In late January years ago I visited my friend Molly at her flat in Brooklyn, New York. As we strolled through her neighborhood I noticed that rowhouse after rowhouse was decorated for Valentine’s Day: red electric lights, heart cut-outs in the windows and roses. “It starts at Halloween,” Molly explained, “and then it’s Thanksgiving and Christmas, then it keeps going to Valentine’s, St Patrick’s and Easter. It’s a Carroll Gardens tradition.”
While I have always decorated for Christmas, I chuckled at the over-the-top holiday exuberance. But that was before I bought my city bikes. Now it seems I’m weaving streamers and mounting lights on my bikes with every holiday, including pseudo-holidays like Superbowl Sunday. I guess my bikes bring out the kid in me.
The decorations don’t have to be elaborate or expensive, but they have to stay on when the bike is moving without endangering the rider. So far I have 100% success in that department, unless you count ripping the crepe paper woven in my spokes when pumping my tires.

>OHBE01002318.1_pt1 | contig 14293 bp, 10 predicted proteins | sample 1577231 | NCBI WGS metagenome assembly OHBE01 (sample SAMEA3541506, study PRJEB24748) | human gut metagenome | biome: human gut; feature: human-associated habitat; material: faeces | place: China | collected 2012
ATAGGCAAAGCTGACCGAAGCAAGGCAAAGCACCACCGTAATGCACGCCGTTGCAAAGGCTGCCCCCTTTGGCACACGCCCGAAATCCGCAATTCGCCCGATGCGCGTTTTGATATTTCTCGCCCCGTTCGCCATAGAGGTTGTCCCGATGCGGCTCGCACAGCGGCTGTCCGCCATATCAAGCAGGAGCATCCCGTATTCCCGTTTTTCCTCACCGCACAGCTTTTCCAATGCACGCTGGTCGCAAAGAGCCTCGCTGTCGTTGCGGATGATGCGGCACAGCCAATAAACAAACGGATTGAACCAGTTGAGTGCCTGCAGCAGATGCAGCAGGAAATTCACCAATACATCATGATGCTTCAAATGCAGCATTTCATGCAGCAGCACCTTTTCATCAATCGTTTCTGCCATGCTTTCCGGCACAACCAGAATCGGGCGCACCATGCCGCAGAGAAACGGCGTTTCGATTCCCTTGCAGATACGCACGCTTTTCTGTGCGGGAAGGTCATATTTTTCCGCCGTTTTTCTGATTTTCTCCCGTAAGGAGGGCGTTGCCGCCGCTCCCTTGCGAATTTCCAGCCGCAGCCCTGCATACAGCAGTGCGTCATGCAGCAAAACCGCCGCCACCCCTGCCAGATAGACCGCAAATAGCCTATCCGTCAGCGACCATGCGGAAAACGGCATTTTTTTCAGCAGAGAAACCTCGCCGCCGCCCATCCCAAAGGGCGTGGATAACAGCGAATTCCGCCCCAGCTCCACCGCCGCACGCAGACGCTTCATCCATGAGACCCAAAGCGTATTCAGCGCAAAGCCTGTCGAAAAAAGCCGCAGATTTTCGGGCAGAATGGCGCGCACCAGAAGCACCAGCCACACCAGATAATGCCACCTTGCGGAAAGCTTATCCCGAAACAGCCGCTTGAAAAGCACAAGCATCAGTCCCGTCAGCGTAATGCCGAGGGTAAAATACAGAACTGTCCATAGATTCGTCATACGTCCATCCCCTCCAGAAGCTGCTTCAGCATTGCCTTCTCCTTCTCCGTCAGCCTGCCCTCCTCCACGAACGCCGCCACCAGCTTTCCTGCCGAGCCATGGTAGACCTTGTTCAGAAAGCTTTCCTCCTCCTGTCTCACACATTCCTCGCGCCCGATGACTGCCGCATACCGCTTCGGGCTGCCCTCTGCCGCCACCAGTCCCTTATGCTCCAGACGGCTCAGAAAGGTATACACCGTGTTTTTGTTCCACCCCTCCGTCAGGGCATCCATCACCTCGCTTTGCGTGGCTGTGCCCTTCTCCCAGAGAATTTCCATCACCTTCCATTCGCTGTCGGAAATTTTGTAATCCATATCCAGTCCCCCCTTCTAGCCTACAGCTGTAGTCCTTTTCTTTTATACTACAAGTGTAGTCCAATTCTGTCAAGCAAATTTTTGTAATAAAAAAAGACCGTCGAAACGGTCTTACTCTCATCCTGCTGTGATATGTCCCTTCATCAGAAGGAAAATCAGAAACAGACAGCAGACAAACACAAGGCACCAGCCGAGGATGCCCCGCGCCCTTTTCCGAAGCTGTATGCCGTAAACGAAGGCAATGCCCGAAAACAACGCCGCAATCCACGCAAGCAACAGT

While decorating a bike is like a kid’s craft project where almost anything goes, here are my top tips:
- For virtually free decorations, grab images off the internet and scale and print them on card stock.
- If you shop at a party store, set a budget before you go in. It’s easy to overspend.
- If you ride after dark, battery operated lights punch up whatever else you do.
- Zip ties are the #1 way to attach things, but sticky backed Velcro, rubber bands and ordinary tape work too.
If you want the full how-to and great ideas, check out Sophie’s 12 Ways to Gussy Your Bike. Need a reason to decorate after Valentine’s, St Patrick’s and Easter? Cycle SF is having a costume contest on April 28 as part of their organized ride on vehicle-free streets around San Francisco.
What’s the best bike decoration theme you’ve seen? What’s the most innovative or unusual decoration you’ve added to your bike?